There are many speed settings that affect the performance of your printer some of the most important ones are
This is how fast you print the outside plastic surface of your part (external perimeters) or the outside surface of small features inside your part (e.g. holes, pockets …etc). You should make sure you keep this speed relatively low for getting nice smooth surfaces.
This is the speed that you will use to print the inside volume of your part. Since the inside plastic of your object just serves as plastic volume, you can print the infill plastic relatively fast with no cosmetic issues.
support material speed
Support material is placed to keep overhangs from simply slewing down to the bed of the printer. I try to print my support structures relatively slow.
Non print moves (travel moves)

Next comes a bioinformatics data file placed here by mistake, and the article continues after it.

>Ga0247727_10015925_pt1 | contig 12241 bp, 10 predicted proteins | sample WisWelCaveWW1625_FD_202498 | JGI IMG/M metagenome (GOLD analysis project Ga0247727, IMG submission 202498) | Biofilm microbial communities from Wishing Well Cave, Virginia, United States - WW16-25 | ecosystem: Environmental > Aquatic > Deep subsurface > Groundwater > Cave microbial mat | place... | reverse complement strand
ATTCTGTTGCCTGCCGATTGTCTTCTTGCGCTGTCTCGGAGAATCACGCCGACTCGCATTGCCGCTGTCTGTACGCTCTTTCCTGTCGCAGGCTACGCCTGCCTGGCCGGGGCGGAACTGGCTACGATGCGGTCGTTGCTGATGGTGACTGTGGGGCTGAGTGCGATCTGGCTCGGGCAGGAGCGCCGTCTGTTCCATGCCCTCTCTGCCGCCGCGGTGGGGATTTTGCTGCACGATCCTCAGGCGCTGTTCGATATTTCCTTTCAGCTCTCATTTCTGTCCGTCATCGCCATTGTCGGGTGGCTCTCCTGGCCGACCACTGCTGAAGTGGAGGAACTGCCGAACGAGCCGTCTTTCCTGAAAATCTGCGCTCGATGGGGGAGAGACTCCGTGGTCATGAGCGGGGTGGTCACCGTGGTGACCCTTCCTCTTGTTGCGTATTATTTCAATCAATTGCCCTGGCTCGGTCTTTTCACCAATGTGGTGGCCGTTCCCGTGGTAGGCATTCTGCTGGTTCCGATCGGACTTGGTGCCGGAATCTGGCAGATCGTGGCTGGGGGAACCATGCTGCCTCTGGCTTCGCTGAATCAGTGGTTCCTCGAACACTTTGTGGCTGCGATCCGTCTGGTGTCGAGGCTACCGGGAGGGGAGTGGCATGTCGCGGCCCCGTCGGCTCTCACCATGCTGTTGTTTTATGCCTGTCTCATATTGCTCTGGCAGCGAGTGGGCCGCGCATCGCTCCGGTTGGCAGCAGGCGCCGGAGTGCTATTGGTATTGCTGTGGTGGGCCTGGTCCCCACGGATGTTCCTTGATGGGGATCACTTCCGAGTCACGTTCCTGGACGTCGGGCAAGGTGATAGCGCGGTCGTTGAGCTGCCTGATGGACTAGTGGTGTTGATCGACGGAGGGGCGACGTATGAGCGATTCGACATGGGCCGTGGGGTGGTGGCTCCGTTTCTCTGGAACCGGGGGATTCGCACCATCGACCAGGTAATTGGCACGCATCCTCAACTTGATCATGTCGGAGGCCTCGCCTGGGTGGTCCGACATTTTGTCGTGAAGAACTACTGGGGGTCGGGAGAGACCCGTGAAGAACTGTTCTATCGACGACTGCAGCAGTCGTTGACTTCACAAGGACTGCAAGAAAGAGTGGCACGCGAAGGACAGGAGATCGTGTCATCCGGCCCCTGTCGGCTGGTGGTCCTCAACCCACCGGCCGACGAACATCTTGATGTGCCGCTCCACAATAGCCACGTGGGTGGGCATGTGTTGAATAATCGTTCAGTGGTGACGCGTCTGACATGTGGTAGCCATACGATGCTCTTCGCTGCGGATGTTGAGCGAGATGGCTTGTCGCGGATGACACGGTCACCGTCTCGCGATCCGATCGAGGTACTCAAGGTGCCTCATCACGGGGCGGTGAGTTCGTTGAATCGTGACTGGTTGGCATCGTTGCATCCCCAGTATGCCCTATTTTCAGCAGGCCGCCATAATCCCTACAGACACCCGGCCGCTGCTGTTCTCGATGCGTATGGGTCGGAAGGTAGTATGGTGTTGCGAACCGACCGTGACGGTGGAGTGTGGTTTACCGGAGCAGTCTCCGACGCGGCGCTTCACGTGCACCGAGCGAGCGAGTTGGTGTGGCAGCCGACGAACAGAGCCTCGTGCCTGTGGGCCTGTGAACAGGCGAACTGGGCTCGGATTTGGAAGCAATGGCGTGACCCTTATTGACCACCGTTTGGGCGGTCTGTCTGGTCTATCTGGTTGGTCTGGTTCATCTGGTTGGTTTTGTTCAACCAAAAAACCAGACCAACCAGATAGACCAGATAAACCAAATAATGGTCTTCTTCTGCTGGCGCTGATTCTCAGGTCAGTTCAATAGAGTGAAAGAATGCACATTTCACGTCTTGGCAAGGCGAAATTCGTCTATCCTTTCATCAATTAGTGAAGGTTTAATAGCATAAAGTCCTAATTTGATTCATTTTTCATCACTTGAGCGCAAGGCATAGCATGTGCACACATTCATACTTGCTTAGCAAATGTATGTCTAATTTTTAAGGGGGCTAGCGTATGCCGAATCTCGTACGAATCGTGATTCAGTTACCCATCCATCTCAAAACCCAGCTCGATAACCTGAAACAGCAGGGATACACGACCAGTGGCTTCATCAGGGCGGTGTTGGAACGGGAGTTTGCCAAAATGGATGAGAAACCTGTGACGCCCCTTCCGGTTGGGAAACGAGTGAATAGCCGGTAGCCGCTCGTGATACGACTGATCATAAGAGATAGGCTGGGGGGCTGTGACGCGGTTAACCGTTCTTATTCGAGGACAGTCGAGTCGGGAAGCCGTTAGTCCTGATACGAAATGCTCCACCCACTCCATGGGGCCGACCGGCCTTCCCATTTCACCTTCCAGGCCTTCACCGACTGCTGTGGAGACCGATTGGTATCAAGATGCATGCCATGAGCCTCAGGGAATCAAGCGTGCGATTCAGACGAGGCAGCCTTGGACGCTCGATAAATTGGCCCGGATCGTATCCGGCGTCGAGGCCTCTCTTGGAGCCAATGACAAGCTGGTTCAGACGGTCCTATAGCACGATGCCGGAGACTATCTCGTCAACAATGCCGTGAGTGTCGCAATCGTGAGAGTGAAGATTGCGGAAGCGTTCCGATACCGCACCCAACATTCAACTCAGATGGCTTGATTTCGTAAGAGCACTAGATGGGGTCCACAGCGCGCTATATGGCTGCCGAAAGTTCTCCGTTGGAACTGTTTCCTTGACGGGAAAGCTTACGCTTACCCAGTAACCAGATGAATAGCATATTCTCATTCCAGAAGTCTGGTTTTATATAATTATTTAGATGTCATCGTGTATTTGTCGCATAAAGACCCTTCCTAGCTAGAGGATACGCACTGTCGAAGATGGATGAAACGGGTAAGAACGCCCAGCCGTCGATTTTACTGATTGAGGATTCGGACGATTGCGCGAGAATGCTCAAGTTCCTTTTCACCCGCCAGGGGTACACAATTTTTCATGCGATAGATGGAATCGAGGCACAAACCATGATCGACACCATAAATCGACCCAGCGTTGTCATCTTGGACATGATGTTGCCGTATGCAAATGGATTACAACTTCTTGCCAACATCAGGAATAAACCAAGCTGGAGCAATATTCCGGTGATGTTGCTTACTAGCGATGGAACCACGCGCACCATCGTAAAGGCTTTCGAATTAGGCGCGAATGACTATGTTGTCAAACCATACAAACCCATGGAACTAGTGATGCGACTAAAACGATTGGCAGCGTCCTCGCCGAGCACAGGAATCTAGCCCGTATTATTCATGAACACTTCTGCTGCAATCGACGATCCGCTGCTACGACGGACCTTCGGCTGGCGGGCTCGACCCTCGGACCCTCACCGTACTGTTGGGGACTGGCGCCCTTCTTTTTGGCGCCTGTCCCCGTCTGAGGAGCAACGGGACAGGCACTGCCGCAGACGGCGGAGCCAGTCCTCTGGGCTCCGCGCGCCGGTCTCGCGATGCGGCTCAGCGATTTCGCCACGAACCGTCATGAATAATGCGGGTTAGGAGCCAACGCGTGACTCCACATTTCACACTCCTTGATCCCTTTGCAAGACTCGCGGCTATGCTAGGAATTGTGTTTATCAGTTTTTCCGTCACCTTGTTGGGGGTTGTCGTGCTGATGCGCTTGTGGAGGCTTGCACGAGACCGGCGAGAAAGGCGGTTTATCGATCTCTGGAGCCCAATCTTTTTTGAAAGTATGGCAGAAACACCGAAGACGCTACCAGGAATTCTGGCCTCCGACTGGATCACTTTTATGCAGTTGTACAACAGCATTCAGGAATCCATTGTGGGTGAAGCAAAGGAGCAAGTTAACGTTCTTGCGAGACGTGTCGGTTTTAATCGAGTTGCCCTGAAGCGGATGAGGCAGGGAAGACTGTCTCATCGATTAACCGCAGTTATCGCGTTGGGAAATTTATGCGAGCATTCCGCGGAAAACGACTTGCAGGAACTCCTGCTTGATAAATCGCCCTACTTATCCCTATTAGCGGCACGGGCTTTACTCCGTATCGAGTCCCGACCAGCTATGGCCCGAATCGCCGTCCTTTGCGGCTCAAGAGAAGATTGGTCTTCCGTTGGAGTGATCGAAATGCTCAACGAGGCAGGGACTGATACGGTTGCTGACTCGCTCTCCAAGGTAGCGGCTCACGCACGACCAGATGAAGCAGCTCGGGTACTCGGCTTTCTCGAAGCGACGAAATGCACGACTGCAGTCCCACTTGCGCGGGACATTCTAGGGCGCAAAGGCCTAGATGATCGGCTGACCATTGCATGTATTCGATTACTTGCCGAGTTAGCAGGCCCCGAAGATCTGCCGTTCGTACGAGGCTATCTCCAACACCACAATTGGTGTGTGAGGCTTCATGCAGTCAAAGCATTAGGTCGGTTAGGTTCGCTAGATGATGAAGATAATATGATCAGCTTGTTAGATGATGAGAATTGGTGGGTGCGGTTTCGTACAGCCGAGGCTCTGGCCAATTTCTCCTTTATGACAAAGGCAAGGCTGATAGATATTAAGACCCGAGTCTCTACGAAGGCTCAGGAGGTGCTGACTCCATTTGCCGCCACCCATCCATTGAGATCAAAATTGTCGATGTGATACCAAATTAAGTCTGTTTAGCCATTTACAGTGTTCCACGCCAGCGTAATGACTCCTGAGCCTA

as the description implies this is the speed of the extruder when it is just moving from one coordinate to another but without extruding any plastic. You can keep this figure pretty high without affecting the quality of the print.
Skirts, Brims and Rafts
Please refer to the following article for an in depth understanding
Having a sufficient skirt is very important. It is just a few loops of plastic around your object with the main purpose of priming (cleaning) your nozzle so that by the time you start printing it is clean.
Brims come in very handy when the base of your part has a small surface area, therefore you can provide a brim; a large surface of plastic around the base of your part, since brims increase the relative base surface area of your part, it increases adhesion significantly.